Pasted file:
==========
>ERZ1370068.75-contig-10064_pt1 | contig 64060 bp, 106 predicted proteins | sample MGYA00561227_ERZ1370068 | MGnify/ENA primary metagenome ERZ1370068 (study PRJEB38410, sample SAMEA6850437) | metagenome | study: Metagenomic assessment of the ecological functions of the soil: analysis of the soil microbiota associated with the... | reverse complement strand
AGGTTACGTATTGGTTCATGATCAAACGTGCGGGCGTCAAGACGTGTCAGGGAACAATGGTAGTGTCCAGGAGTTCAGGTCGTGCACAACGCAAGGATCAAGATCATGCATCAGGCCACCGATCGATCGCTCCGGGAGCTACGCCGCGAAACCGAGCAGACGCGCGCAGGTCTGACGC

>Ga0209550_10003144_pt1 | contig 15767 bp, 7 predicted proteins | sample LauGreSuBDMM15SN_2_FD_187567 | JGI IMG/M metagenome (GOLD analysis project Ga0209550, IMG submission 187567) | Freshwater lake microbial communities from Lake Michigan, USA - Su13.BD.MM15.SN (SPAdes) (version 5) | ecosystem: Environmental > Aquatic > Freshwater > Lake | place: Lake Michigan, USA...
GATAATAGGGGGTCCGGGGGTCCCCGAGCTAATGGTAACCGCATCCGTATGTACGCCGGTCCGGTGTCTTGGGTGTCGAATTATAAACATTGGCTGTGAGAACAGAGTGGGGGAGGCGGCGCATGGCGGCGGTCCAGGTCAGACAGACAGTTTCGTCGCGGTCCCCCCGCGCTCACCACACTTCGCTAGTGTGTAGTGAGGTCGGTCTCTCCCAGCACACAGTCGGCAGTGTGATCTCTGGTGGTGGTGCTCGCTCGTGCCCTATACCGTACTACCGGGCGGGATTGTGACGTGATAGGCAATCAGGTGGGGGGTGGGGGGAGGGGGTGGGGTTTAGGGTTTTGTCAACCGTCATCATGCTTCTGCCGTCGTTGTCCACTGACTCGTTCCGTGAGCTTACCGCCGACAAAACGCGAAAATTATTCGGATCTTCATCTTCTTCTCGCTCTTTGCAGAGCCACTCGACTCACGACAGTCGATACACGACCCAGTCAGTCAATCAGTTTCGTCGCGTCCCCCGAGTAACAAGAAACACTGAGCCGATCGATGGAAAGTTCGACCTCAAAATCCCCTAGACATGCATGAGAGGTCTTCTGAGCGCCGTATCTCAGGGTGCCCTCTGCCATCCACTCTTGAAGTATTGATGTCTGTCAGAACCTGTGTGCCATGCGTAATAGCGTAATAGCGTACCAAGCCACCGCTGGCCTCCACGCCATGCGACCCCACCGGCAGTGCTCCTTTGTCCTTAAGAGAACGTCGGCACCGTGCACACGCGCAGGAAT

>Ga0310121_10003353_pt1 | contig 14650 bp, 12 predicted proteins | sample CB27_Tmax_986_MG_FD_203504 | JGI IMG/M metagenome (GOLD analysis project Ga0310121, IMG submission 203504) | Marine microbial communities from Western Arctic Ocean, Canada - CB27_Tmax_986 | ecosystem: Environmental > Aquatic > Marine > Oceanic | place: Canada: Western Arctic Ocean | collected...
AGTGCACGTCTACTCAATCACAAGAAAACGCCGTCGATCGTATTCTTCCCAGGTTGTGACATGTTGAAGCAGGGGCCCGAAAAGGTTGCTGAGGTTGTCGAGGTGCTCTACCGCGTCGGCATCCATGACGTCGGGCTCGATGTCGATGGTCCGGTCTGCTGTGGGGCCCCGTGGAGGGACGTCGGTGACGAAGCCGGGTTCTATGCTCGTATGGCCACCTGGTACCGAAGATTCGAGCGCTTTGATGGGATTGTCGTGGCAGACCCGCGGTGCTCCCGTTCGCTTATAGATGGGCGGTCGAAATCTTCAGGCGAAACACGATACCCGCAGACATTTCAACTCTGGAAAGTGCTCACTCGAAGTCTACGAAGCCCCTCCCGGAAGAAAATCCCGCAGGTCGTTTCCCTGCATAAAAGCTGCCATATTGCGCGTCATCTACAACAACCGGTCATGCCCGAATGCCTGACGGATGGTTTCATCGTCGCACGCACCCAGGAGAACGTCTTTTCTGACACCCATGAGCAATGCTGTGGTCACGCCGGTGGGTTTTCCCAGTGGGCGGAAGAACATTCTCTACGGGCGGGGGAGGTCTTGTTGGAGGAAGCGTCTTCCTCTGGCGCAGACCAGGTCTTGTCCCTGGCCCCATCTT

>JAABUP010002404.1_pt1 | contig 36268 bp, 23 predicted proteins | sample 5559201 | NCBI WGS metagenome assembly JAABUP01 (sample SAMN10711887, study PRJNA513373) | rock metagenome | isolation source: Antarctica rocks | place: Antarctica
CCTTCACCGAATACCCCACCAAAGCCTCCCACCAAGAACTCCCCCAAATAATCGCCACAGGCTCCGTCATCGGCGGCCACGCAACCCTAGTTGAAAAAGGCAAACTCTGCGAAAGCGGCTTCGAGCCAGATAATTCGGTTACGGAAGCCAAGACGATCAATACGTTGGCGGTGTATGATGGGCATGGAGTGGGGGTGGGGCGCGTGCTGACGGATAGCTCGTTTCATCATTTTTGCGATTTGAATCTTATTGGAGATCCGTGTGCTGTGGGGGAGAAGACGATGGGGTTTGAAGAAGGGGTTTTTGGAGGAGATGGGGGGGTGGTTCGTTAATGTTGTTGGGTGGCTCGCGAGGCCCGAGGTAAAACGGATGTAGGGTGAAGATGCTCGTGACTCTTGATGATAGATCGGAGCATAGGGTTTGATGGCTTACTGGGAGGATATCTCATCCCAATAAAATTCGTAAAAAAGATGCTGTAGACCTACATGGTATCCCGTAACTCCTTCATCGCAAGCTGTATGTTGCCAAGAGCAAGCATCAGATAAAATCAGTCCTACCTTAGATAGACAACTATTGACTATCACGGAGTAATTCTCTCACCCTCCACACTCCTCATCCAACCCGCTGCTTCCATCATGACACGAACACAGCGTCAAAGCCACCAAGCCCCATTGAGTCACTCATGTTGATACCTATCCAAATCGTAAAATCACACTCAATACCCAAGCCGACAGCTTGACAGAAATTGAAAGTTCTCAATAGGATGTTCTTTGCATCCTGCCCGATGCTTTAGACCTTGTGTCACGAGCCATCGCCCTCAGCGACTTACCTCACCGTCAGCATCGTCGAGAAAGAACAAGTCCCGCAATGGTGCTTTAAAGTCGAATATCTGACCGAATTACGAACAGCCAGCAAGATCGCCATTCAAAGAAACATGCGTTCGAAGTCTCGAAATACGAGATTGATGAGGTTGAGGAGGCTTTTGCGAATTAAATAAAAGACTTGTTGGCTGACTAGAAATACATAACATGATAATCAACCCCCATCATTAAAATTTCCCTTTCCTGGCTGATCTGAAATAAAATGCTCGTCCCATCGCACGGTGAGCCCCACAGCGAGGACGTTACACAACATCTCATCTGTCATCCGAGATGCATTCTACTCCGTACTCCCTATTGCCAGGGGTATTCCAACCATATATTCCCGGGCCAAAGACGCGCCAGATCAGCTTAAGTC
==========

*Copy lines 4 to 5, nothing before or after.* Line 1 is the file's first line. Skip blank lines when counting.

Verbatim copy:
GATAATAGGGGGTCCGGGGGTCCCCGAGCTAATGGTAACCGCATCCGTATGTACGCCGGTCCGGTGTCTTGGGTGTCGAATTATAAACATTGGCTGTGAGAACAGAGTGGGGGAGGCGGCGCATGGCGGCGGTCCAGGTCAGACAGACAGTTTCGTCGCGGTCCCCCCGCGCTCACCACACTTCGCTAGTGTGTAGTGAGGTCGGTCTCTCCCAGCACACAGTCGGCAGTGTGATCTCTGGTGGTGGTGCTCGCTCGTGCCCTATACCGTACTACCGGGCGGGATTGTGACGTGATAGGCAATCAGGTGGGGGGTGGGGGGAGGGGGTGGGGTTTAGGGTTTTGTCAACCGTCATCATGCTTCTGCCGTCGTTGTCCACTGACTCGTTCCGTGAGCTTACCGCCGACAAAACGCGAAAATTATTCGGATCTTCATCTTCTTCTCGCTCTTTGCAGAGCCACTCGACTCACGACAGTCGATACACGACCCAGTCAGTCAATCAGTTTCGTCGCGTCCCCCGAGTAACAAGAAACACTGAGCCGATCGATGGAAAGTTCGACCTCAAAATCCCCTAGACATGCATGAGAGGTCTTCTGAGCGCCGTATCTCAGGGTGCCCTCTGCCATCCACTCTTGAAGTATTGATGTCTGTCAGAACCTGTGTGCCATGCGTAATAGCGTAATAGCGTACCAAGCCACCGCTGGCCTCCACGCCATGCGACCCCACCGGCAGTGCTCCTTTGTCCTTAAGAGAACGTCGGCACCGTGCACACGCGCAGGAAT

>Ga0310121_10003353_pt1 | contig 14650 bp, 12 predicted proteins | sample CB27_Tmax_986_MG_FD_203504 | JGI IMG/M metagenome (GOLD analysis project Ga0310121, IMG submission 203504) | Marine microbial communities from Western Arctic Ocean, Canada - CB27_Tmax_986 | ecosystem: Environmental > Aquatic > Marine > Oceanic | place: Canada: Western Arctic Ocean | collected...